Dr. Martens’ appeal to people who have their own individual style but share a united spirit – authentic characters who stand for something. People who possess a proud sense of self- expression. People who are different.
On a stylistic level, Dr. Martens’ simple silhouettes allows their wearers to adopt the boots and shoes as part of their own individual and very distinctive style; on a practical level, their famous durability and comfort make them ideal for the unforgiving world of gigs and street fashion; and then finally on an emotional level, they are a badge of attitude and empowerment.
However, it wasn’t always this way: Dr. Martens were originally a modest work-wear boot that was even sold as a gardening shoe at one stage. So, how did this utilitarian boot transform into one of the most culturally relevant brands of the modern era? It is an interesting and unique story...
Starting in 1901, the Griggs family were known for making boots in the small town of Wollaston, Northamptonshire in the English Midlands. They were at the very heart of the English shoe industry and for six decades Griggs’ footwear earned a solid reputation as sturdy, durable work boots.
The story then switched to post-war Munich, 1945 and Dr. Klaus Maertens, a 25-year-old soldier. While convalescing from a broken foot he created a unique air-cushioned sole (rather than the traditional hard leather sole) to aid his recovery. Using a salvaged cobbler’s last and a needle, Maertens made a prototype shoe and showed it to an old university friend and mechanical engineer, Dr. Herbert Funk.
The two went into partnership by using disused military supplies to begin producing their unique shoes. By 1947 they began formal production and within a decade had a booming business, mostly selling to older women. In 1959, they decided it was time to advertise their revolutionary footwear invention in overseas magazines.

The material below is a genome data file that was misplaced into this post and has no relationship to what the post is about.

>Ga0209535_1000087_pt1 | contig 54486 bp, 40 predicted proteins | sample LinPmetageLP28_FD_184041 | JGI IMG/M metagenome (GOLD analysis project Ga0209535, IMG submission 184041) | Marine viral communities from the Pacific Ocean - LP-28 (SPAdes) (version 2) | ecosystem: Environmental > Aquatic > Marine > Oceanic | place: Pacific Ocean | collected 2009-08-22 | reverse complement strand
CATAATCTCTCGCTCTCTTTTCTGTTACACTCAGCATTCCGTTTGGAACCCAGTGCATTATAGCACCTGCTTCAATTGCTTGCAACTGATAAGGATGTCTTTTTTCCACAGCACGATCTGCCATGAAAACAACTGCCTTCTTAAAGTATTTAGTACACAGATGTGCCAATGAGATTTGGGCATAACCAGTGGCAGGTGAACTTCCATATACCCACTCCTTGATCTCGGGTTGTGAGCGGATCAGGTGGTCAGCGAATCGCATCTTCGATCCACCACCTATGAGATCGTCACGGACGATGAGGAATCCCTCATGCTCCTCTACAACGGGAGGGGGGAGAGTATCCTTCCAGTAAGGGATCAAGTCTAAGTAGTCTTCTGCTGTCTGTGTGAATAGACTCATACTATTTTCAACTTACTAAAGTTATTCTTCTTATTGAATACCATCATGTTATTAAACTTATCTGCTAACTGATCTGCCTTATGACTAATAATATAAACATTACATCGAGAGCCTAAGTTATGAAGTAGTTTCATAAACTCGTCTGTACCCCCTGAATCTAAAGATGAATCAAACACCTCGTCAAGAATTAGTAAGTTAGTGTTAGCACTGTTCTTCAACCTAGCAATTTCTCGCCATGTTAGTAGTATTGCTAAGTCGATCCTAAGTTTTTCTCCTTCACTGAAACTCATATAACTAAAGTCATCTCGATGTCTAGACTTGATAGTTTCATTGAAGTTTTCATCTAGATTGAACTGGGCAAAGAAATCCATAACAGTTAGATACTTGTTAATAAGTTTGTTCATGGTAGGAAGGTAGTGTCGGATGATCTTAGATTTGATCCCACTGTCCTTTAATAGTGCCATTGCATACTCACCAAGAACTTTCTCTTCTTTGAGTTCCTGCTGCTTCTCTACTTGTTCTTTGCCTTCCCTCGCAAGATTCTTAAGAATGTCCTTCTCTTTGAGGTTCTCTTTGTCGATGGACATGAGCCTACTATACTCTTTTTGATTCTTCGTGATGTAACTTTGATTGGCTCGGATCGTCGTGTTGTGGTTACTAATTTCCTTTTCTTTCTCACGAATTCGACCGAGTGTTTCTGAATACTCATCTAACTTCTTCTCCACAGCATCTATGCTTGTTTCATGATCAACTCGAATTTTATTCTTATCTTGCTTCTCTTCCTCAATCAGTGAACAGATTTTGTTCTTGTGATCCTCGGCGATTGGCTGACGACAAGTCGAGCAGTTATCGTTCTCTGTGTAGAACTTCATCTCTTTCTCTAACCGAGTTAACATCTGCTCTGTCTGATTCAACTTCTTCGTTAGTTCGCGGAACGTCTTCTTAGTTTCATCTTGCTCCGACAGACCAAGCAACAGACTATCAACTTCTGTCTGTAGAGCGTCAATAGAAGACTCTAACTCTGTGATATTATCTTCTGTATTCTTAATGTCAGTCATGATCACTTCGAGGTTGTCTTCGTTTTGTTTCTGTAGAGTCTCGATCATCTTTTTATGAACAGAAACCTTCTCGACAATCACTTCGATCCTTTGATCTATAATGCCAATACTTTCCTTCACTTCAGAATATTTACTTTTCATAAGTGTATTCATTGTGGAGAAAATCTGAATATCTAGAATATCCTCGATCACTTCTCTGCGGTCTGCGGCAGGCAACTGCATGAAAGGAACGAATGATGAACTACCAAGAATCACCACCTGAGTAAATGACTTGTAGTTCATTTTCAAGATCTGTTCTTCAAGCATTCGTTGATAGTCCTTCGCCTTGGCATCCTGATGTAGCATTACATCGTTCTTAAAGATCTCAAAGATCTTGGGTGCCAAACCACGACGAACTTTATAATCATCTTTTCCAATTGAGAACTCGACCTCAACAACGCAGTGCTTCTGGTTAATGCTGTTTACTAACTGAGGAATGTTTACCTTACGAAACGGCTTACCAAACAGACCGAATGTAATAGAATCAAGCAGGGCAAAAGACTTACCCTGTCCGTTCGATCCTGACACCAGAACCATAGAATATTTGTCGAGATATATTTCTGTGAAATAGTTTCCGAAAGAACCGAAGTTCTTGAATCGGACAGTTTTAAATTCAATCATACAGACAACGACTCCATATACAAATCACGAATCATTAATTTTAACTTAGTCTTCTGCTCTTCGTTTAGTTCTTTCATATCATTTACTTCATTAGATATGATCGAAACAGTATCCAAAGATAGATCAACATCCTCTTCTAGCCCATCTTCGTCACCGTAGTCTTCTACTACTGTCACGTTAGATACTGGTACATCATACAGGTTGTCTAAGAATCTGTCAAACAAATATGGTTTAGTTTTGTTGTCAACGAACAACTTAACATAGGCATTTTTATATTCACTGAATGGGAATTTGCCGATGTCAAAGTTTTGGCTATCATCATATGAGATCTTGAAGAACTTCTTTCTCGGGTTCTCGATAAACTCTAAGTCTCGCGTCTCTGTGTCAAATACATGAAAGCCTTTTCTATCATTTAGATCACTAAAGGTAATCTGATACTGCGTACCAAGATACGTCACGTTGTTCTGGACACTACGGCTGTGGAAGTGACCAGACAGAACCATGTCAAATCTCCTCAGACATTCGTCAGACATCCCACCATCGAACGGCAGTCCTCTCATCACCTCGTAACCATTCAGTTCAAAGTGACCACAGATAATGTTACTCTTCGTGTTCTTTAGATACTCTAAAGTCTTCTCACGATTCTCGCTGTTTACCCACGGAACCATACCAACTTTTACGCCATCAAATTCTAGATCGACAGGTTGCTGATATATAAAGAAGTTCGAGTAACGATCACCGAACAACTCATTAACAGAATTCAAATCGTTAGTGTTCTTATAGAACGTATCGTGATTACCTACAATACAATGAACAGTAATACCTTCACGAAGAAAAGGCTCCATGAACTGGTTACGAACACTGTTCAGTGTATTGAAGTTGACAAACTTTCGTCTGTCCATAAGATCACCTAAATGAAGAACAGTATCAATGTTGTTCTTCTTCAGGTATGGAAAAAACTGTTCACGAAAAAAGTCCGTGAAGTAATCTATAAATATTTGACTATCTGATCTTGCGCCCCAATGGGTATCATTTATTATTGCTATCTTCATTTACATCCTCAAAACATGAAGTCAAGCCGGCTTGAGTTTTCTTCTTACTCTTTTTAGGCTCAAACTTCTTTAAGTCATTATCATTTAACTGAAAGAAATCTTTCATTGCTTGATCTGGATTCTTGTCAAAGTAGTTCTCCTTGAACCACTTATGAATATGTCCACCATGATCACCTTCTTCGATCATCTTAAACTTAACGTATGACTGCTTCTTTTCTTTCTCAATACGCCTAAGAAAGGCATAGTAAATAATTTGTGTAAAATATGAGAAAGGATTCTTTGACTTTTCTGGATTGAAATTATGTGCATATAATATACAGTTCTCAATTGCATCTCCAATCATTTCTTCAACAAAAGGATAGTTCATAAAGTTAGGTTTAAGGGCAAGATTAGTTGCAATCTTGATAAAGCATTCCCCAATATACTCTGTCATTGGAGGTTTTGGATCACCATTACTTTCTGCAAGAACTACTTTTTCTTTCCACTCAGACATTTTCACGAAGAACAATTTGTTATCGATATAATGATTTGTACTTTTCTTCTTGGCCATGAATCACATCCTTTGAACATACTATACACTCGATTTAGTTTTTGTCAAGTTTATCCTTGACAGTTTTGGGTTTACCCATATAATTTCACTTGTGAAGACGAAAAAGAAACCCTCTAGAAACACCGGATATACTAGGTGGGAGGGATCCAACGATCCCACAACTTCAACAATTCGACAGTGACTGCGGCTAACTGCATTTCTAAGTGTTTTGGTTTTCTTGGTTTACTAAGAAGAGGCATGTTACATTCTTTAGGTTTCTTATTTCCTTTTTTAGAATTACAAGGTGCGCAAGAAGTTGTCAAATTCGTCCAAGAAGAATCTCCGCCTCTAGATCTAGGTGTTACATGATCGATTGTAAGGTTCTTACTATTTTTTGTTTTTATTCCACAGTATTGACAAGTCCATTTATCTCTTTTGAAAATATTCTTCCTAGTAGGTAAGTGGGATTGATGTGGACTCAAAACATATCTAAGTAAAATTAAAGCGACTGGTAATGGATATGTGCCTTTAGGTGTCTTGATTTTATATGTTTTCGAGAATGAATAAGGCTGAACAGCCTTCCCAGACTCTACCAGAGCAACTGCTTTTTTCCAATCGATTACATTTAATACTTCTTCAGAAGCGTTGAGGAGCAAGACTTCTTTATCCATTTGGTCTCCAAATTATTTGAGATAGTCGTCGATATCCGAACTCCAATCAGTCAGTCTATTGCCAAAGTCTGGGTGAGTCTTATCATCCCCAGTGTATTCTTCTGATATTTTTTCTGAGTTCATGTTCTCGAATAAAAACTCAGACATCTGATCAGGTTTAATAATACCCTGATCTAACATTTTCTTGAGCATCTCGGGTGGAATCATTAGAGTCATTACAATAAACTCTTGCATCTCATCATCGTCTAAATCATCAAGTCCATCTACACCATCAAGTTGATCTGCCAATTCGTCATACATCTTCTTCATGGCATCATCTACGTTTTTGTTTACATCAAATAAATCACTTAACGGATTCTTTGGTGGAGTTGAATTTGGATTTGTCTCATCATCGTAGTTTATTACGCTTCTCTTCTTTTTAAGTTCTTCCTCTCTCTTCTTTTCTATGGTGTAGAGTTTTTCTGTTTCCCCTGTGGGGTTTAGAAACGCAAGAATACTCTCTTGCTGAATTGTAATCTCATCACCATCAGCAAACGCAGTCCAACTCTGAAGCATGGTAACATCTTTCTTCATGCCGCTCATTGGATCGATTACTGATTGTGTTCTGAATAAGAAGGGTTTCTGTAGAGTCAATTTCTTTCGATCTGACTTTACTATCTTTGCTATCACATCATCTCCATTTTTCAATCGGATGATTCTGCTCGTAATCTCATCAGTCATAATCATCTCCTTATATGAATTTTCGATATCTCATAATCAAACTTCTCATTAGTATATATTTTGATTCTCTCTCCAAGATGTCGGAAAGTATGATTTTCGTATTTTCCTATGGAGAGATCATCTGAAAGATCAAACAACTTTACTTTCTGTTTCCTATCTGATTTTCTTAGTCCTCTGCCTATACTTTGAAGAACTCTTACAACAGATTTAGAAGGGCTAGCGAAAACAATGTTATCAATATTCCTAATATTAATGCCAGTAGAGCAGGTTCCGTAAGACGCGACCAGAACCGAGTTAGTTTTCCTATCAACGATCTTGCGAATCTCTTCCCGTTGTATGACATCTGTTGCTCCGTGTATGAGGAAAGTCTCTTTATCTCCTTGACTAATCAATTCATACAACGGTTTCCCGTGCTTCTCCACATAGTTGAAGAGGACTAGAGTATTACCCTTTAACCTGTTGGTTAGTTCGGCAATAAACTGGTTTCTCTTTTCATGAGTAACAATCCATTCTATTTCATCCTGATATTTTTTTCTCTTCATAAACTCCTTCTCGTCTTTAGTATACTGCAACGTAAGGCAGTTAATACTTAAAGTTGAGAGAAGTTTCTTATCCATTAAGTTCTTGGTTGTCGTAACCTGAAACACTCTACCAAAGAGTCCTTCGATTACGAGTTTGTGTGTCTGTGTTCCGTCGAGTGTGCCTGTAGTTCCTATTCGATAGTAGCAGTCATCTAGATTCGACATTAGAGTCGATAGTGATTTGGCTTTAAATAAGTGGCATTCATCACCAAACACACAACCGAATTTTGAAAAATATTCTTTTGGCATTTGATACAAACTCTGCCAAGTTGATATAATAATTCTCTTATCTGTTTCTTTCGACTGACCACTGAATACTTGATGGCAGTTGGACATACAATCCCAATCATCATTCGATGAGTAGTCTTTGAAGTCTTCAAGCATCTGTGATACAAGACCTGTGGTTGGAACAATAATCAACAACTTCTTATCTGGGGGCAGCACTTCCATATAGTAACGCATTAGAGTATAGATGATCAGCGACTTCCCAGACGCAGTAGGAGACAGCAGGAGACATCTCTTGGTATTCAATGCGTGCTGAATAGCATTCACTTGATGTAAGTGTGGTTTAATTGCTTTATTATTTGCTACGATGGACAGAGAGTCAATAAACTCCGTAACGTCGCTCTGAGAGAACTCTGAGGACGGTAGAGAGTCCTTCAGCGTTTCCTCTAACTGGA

Back in England, the Griggs company was now being run by the third generation of the family, Bill, along with brothers Ray, Colin and son Max. Whilst scanning the pages of a shoe trade magazine, Bill’s eye was caught by the German’s advert for their innovative air- cushioned sole.
An exclusive license was acquired and a few key changes made, including an altered heel, a bulbous but simple upper, a distinctive yellow welt stitch, a two tone grooved sole edge and a unique sole pattern. The boots were branded as ‘Airwair’ and came complete with a black and yellow heel loop featuring the brand name and the slogan “With Bouncing Soles” (based on Bill Grigg’s own handwriting). Taking its name from date of its inception, April 1st, 1960, the eight-holed 1460 Dr. Martens boot had arrived.
A CULTURAL ICON
The 1960s – the decade in which the Dr. Martens boot was born – saw an unprecedented wave of change, new ideas, cultural upheaval and eventually social revolution. This radical atmosphere also witnessed extravagant and often exotic fashion, an odd backdrop for the birth of such a functional work-boot ... but then Dr. Martens has always kicked against the norm.
The decade of glam, punk, Two Tone and early goth saw British youth culture mushroom into countless distinct tribes. Each successive new tribe who adopted the boot subverted the style of the previous wearers – yet large sections of the anti-establishment underground continually championed Dr. Martens. By the end of the decade the boot had become a fierce symbol of self-expression at the very heart of British youth culture.